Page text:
Dr. Kopetz, how will emerging evidence, whether it’s the first line or starting to think about sequencing, you know, how does this make you think about where HER2 fits in, in the landscape of treatment for metastatic colorectal cancer?
I think it’s great to have these options, and now this is a space, a population that’s clearly well defined. You know, we do think about these populations slightly differently. Right now, most of the HER2-targeting therapies being done in kind of second line or beyond – although as mentioned, there’s a first-line randomized study that is going to be looking at the role of tucatinib and trastuzumab in first line.
It’s important to recognize that the targeted therapies have their best data in patients that have a RAS wild-type tumor. Although KRAS is not seen as frequently in the HER2-amplified population, it certainly is still seen. But we think that those patients may not do quite as well with the targeted therapies. In contrast, the ADCs, by it’s mechanism of action, really is active, we think, in both populations, although again, clinical data is still emerging. I do incorporate the RAS status to try to pick best treatments for our patients, and really, at this point the utilization is kind of in that second- or third-line setting.
Yeah, and, you know, one thing maybe we can just comment on before we wrap up this section. So I think Takeaway A, again, is that testing is important, and the same way we talked about MSI-high testing as being universal, HER2 should absolutely be tested in all patients with metastatic disease.
Anyway, that was a great Chapter 3, and we’re going to move on to Chapter 4 now. And in Chapter 4, we’re going to talk about regional considerations for the testing and treatment of MSI-high disease. So stay tuned for Chapter 4.
Welcome back. Now that we’ve discussed the future of HER2-amplified CRC, we’re going to go back and talk about regional considerations in the testing and treatment of MSI-high disease.
Dr. Kopetz, you’re obviously a US-based oncologist, but would love to pick your brain a little bit and hear your thoughts on your understanding and impressions of the MSI-high testing outside of the US, and are there any global guidelines that may vary or, you know, perhaps under testing or over testing – I guess there is no such thing as over testing, but just to start to think about global context for MSI-high testing outside of the US.
That is a key message that we hope we can leave this chapter with, is that, you know, MSI testing should be done universally. When we think about global guidelines, we acknowledge that there’s a deviation in what’s available and treatments and therapeutics that vary very widely throughout the world. Fortunately, there’s a fair bit of consensus around what we should be doing as far as biomarker testing. Current guidelines really are recommending MSI-high testing for patients. And this is clear because of the association with the hereditary syndrome and screening for that, but also the opportunity, where available, to treat the patients with PD-1-based therapy. We do see, however, that there’s variable uptake. And part of this is access to testing and awareness, but there is variable uptake despite the fact that there’s a near-universal recommendation to broadly MSI test.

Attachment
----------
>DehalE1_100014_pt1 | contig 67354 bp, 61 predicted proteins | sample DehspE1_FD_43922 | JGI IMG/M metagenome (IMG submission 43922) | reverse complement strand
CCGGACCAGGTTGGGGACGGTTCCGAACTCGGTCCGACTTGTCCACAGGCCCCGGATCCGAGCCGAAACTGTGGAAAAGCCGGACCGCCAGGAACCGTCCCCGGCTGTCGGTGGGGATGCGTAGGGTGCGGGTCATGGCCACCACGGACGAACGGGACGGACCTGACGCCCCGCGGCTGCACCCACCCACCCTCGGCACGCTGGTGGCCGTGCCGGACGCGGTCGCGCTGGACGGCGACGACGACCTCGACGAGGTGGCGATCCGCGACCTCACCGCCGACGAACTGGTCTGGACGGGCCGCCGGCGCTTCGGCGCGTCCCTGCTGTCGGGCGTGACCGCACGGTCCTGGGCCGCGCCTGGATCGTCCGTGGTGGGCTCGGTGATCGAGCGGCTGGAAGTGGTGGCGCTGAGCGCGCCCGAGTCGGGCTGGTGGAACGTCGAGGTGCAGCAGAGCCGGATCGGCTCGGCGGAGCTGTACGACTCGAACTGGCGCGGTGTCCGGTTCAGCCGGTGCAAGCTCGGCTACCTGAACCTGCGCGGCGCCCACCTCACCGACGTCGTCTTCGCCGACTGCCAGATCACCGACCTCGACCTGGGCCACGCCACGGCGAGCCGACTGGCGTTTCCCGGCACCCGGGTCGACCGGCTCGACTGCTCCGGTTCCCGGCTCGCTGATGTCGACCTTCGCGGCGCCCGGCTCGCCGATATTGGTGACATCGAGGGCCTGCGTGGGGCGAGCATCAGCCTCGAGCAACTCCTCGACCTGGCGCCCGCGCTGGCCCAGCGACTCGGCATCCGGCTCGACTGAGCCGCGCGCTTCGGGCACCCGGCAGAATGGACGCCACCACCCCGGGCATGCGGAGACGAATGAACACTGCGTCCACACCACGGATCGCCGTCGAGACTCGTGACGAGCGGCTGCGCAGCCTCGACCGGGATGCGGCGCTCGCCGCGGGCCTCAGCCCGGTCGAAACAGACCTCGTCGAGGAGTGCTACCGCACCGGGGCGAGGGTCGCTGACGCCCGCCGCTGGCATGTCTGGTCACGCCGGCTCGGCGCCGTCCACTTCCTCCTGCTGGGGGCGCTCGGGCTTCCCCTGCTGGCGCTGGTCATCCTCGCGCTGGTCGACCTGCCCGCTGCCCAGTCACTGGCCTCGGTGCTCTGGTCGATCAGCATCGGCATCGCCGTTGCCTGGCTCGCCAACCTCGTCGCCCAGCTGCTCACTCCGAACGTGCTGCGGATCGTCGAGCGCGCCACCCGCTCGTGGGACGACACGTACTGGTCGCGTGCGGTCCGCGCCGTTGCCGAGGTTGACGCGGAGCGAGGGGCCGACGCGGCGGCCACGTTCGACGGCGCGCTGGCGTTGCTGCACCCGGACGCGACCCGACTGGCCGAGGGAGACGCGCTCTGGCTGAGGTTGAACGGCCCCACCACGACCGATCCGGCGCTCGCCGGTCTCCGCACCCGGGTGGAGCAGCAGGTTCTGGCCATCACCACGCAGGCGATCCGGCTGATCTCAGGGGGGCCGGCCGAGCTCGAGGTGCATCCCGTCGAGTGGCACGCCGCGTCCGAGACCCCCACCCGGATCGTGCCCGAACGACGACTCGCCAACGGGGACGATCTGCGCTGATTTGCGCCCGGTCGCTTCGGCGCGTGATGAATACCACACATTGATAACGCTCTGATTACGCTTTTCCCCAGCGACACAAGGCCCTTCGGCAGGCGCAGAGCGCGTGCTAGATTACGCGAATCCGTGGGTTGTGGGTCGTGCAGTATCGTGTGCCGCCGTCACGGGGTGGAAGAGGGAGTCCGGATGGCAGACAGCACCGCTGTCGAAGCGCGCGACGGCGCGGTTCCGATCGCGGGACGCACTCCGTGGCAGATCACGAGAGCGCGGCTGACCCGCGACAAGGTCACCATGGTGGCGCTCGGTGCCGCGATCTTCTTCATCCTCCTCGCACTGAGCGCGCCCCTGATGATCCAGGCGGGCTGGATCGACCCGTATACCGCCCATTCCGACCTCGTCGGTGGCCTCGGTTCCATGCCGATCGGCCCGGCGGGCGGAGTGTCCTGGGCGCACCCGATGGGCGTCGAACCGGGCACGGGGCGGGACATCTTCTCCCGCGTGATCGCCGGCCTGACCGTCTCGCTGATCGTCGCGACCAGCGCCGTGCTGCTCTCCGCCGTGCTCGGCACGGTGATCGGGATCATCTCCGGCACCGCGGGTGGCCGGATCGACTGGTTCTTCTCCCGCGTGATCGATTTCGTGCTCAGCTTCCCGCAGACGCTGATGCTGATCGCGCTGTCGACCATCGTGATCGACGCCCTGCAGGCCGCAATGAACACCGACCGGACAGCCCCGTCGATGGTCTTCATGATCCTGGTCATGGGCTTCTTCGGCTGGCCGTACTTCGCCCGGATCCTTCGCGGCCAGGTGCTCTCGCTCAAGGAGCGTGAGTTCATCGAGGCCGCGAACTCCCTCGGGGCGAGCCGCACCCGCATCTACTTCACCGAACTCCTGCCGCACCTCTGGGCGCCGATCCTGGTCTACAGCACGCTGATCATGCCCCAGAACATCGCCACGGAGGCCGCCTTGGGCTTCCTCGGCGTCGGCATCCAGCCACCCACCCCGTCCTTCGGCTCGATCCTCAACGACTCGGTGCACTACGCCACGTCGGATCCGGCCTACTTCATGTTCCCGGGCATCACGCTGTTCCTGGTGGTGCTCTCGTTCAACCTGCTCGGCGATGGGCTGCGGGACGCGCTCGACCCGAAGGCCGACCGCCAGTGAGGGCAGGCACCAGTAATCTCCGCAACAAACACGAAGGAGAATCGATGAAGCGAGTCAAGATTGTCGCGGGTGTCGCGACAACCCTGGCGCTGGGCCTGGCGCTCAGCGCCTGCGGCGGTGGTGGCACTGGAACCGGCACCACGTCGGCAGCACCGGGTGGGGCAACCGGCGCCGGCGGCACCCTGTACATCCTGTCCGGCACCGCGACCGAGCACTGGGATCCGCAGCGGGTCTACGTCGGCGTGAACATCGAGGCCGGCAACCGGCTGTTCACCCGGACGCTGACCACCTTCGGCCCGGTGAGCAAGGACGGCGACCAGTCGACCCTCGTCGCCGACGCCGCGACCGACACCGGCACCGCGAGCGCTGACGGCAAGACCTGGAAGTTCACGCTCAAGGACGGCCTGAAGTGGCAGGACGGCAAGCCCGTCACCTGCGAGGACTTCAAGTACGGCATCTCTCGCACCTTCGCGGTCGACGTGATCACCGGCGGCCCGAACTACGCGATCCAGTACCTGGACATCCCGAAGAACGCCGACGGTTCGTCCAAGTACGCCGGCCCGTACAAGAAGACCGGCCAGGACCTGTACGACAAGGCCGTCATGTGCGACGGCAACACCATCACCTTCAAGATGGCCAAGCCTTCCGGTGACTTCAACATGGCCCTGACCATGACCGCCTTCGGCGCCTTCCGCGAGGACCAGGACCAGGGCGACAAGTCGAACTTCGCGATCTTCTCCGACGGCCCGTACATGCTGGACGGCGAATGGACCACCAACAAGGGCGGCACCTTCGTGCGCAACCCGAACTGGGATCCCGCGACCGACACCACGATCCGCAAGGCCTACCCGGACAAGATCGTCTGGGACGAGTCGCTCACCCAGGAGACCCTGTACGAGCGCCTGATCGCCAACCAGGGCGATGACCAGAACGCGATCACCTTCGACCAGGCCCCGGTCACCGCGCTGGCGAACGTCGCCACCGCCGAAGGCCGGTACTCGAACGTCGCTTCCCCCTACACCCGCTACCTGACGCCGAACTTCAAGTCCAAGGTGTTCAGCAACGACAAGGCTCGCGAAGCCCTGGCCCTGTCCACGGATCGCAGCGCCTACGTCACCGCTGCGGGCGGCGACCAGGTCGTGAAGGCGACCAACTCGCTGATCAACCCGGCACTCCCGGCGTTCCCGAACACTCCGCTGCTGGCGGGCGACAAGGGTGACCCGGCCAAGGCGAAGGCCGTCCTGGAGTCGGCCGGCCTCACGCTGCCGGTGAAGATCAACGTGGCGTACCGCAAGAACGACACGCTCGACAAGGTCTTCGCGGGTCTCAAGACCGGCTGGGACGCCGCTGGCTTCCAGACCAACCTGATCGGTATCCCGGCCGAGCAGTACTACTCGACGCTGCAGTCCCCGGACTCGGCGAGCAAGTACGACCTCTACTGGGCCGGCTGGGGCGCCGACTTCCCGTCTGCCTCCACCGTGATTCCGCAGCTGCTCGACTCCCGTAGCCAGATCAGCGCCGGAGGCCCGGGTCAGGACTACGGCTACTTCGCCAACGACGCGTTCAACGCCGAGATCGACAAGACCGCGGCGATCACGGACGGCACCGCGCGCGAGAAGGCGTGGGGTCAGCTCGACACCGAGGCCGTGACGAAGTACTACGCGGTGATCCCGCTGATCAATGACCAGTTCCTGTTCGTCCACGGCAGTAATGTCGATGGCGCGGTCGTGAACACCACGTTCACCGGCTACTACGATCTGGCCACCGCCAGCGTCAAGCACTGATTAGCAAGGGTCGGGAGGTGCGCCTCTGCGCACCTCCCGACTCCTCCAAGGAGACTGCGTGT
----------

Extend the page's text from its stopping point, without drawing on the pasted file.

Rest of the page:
Dr. Deming, can you tell us a little bit about recent approvals outside of the US for immunotherapy?
So pembrolizumab has now received approval in the EU for metastatic colorectal cancer that’s MSI-high or mismatch repair deficient. So much like is also FDA-approved here in the US, this approval, I think, is a great advance for patients. The key that’s – and we’re all talking about is making sure that the testing is done.
So to be able to use these therapies in the first-line setting, where we really want to use them for these patients, we have to have that testing done up front and before the treatment is started. For colorectal cancer, it’s often pretty easy to see a patient, get that diagnosis of metastatic colon cancer, and want to start FOLFOX or FOLFIRI, but really, we’re doing these patients with MSI-high cancers a disservice by not giving them immunotherapies in the first-line setting. And it’s quite impressive, actually, how poorly these patients can do with standard chemotherapy. This is not only seen in the metastatic setting, but in the neoadjuvant setting as well. Really important for these patients to have testing done early and get started on therapies in that first-line setting.